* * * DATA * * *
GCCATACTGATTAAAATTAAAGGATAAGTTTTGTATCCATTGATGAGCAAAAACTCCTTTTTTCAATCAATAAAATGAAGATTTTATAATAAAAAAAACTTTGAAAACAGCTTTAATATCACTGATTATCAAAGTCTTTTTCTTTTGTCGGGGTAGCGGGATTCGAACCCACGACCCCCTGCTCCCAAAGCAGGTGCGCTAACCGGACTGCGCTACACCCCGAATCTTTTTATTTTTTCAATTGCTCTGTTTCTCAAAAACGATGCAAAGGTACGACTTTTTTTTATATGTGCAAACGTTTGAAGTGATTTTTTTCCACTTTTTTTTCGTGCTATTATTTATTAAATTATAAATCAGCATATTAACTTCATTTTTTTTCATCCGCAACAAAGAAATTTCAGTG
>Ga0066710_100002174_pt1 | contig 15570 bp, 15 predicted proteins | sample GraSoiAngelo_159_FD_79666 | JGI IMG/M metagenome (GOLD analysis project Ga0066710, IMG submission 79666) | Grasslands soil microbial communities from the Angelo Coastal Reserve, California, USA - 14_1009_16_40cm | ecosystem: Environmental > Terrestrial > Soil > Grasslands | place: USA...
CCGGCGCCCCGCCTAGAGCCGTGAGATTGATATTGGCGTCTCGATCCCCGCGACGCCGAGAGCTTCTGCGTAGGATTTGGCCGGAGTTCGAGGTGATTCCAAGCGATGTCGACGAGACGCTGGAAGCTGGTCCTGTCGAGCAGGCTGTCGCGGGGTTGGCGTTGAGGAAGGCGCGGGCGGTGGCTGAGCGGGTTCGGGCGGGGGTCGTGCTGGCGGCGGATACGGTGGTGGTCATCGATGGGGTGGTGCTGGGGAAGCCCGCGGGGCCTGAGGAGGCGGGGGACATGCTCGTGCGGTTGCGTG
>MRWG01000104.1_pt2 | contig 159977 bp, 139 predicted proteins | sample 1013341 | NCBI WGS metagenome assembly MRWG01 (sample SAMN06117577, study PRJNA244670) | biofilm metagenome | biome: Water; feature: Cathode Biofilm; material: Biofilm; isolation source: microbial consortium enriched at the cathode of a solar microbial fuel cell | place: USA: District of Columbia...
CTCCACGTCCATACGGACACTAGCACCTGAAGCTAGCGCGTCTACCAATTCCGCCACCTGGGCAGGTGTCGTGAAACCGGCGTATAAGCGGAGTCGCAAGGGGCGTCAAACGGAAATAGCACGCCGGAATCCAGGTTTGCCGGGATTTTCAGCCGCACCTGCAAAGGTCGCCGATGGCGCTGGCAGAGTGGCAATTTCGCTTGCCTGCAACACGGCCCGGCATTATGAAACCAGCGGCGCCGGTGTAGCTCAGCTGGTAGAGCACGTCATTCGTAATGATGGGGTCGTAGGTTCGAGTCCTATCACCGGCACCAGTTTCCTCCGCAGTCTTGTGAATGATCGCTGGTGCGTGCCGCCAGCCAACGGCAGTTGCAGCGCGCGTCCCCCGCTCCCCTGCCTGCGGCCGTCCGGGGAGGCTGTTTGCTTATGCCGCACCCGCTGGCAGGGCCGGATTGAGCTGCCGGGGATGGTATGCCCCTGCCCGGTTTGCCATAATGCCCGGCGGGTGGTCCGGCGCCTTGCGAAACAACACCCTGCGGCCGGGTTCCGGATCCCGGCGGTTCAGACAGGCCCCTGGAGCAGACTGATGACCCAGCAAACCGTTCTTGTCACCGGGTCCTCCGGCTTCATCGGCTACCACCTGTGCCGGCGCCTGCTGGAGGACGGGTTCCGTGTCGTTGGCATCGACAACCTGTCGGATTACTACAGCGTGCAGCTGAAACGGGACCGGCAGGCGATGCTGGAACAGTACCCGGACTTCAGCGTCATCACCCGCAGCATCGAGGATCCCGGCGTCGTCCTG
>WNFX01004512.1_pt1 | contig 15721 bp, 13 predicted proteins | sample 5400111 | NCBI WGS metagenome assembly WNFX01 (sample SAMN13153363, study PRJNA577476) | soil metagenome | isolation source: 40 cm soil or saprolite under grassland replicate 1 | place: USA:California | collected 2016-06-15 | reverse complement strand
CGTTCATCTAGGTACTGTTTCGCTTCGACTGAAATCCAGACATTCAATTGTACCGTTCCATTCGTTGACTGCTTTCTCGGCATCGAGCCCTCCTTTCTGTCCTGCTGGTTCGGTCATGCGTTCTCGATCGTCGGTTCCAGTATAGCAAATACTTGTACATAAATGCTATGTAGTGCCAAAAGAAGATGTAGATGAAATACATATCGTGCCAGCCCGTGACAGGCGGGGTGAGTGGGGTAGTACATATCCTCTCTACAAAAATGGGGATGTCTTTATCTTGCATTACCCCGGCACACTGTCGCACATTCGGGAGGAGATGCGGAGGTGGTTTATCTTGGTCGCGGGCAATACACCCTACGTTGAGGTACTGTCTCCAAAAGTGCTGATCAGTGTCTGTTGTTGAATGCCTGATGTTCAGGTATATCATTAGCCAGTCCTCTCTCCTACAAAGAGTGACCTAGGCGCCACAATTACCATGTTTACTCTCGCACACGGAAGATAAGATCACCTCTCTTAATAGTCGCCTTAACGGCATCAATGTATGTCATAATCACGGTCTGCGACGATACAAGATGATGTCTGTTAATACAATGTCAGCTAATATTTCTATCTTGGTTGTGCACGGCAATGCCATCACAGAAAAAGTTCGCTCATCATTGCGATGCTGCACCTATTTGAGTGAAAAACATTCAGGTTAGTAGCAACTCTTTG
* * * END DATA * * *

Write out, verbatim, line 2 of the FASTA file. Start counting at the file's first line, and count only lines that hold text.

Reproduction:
>Ga0066710_100002174_pt1 | contig 15570 bp, 15 predicted proteins | sample GraSoiAngelo_159_FD_79666 | JGI IMG/M metagenome (GOLD analysis project Ga0066710, IMG submission 79666) | Grasslands soil microbial communities from the Angelo Coastal Reserve, California, USA - 14_1009_16_40cm | ecosystem: Environmental > Terrestrial > Soil > Grasslands | place: USA...